Online high schools in Missouri may charge tuition, but they offer many choices. A state program provides 24/7 access to virtual studies, with college-preparatory coursework and classes that meet state educational requirements.
Online high schools in Missouri
Online high schools in Missouri offer parents and students a self-paced alternative to on-campus schools. The state government oversees the curriculum at the Missouri Virtual Instruction Program, created in 2005 to provide access to all students, 24 hours a day. Tuition is paid by individual school districts, by private schools or by parents -- depending upon the local district.
Tuition-based Missouri online high schools boast options such as a college preparatory curriculum that mixes core education with elective courses. Private schools often feature open enrollment and personalized studies for students with special needs and busy schedules.
The state's A+ Program focuses squarely on college preparation. According to Missouri's Department of Elementary and Secondary Education, "A+ high schools are providing more rigorous coursework as a result of the A+ program and students are rising to the challenge." Qualifying graduates of Missouri schools are afforded the opportunity to enroll in ongoing education through Missouri's community colleges at no cost up for up to four years after graduation. As online education becomes a larger part of the college experience in Missouri, many schools and universities are transitioning toward a blend of technology that may assist in bringing higher education to students online and on-campus.The A+ Program may benefit such students by reducing financial barriers and helping prepare them for college-level coursework, whether it occurs on the state's college campuses, through hybrid programs -- or through online colleges in Missouri.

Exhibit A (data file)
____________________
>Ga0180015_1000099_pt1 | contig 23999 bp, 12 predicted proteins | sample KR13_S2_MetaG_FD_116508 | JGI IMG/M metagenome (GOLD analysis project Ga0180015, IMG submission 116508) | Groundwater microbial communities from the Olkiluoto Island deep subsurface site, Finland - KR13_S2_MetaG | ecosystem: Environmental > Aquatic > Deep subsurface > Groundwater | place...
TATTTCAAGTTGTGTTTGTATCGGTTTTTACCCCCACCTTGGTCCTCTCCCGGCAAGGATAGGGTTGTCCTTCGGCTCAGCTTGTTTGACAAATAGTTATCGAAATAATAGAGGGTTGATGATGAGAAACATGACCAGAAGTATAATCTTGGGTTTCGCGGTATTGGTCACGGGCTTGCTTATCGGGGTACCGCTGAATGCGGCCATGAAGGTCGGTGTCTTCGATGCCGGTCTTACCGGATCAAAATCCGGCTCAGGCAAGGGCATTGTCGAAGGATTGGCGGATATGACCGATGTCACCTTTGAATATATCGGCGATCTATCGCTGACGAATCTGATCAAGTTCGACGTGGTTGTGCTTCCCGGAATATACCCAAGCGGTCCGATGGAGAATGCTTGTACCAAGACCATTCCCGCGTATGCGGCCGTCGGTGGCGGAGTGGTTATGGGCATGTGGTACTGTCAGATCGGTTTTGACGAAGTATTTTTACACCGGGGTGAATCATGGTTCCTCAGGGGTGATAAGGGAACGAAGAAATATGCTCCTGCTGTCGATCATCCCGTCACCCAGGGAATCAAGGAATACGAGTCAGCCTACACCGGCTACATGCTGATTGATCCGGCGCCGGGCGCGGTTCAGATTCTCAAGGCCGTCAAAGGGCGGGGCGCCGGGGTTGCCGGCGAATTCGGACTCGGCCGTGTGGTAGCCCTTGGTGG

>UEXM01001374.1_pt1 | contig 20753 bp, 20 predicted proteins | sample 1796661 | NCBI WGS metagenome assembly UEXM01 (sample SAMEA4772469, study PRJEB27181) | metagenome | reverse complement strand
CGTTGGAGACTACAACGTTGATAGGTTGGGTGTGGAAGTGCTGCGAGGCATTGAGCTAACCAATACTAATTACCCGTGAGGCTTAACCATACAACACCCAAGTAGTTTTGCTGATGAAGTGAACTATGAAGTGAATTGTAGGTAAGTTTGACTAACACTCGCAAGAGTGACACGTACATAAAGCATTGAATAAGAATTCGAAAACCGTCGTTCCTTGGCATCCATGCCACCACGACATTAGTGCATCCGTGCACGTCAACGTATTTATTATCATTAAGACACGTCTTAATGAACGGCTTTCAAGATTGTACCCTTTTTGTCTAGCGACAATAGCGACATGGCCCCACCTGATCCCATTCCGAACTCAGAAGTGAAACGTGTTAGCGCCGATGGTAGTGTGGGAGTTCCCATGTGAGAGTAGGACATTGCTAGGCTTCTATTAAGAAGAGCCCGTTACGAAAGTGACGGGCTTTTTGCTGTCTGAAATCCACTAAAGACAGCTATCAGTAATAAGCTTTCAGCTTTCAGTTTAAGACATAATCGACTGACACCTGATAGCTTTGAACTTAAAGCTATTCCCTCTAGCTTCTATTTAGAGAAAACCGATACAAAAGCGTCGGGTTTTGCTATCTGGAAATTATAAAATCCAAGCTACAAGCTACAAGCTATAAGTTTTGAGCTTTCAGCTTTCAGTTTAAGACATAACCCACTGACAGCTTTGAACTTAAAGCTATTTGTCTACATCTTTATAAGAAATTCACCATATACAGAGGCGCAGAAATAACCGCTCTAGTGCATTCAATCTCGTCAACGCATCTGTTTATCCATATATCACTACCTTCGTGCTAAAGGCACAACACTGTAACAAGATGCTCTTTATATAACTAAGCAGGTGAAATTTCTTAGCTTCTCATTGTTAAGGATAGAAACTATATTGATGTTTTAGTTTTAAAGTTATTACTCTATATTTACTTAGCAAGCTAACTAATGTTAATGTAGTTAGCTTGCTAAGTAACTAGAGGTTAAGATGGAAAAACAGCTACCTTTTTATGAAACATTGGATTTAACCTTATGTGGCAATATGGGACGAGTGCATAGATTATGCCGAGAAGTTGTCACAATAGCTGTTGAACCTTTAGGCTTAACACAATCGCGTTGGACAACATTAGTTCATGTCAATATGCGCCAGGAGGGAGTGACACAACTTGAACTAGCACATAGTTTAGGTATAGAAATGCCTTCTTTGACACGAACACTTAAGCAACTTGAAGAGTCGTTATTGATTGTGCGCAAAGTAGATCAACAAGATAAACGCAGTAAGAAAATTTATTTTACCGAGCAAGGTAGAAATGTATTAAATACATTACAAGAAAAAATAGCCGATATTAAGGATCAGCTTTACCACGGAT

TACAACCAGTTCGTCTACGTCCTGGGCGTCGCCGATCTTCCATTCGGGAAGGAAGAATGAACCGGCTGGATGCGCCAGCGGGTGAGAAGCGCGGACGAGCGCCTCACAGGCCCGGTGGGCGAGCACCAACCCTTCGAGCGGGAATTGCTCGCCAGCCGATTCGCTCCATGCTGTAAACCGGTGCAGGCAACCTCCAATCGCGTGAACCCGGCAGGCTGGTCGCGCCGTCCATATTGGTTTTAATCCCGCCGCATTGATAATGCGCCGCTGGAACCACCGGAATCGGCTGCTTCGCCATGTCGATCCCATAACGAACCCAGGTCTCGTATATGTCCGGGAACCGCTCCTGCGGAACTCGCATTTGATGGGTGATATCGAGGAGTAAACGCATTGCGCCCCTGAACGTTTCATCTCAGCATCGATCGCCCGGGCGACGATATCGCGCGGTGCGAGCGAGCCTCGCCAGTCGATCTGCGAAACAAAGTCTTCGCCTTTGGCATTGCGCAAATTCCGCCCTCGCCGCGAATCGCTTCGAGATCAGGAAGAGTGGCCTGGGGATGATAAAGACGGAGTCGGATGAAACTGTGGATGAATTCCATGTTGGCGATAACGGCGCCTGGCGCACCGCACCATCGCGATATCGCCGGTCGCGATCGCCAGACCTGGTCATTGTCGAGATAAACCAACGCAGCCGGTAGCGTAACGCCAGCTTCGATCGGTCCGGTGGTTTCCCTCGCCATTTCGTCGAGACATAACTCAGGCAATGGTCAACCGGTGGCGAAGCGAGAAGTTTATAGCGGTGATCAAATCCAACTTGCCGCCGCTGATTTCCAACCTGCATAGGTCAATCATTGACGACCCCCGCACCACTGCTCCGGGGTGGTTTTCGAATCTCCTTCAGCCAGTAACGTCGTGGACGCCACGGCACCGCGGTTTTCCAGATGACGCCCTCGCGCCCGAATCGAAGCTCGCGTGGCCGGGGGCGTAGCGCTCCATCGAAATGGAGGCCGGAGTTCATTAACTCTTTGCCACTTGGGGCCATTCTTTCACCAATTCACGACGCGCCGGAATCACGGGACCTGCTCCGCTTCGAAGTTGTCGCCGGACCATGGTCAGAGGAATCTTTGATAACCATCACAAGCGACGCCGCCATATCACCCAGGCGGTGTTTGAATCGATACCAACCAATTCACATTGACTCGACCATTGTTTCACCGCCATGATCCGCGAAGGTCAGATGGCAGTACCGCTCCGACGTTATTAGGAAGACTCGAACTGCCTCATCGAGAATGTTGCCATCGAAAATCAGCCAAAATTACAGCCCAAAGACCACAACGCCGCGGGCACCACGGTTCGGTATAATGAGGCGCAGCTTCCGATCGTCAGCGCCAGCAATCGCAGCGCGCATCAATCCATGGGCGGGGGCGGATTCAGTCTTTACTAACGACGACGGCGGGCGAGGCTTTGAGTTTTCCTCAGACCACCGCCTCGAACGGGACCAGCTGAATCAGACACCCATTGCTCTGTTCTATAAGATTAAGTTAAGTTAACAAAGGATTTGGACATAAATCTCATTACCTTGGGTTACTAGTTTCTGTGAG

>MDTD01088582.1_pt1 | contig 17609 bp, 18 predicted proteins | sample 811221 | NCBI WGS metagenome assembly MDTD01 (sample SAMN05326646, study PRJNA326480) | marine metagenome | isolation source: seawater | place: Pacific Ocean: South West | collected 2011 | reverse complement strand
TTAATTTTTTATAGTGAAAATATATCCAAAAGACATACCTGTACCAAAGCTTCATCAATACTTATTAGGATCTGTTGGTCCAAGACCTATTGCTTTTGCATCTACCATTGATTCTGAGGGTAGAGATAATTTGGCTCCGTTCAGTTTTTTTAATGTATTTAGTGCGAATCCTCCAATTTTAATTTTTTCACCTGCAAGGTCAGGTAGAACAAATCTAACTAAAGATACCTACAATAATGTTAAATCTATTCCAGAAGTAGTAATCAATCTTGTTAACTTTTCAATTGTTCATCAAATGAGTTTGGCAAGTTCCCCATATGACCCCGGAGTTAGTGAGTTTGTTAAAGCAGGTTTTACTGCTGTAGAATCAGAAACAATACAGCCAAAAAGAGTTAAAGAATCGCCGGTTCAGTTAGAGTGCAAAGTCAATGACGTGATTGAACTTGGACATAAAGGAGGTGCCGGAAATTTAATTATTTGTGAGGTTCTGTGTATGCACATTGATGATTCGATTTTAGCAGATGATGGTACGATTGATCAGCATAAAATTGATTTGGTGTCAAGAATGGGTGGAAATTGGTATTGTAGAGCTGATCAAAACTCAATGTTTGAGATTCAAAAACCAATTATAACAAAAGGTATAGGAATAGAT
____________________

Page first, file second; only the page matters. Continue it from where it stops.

Missouri education and achievement scores
The percentage of adults who graduated from high school was higher in Missouri than in the U.S. as a whole, according to U.S. Census data for 2009. Educational achievement varies by location: Statewide, the share of residents who held a bachelor's degree was about 25 percent, lower than the nationwide average rate of 27.5 percent. However, St. Louis County, which is part of the greater St. Louis metro area, outscored the U.S. average with 38.5 percent of adults holding a bachelor's degree or higher.
The National Assessment of Educational Progress or NAEP tests showed that grade 8 reading and math achievement scores for the state were slightly higher than the national average for 2008-2009. However, dropout rates and literacy remain issues in the state, according to the Alliance for Excellence in Education, a policy and advocacy organization focused on at-risk students. Some private online high schools in Missouri claim to have higher graduation rates than those of public schools.
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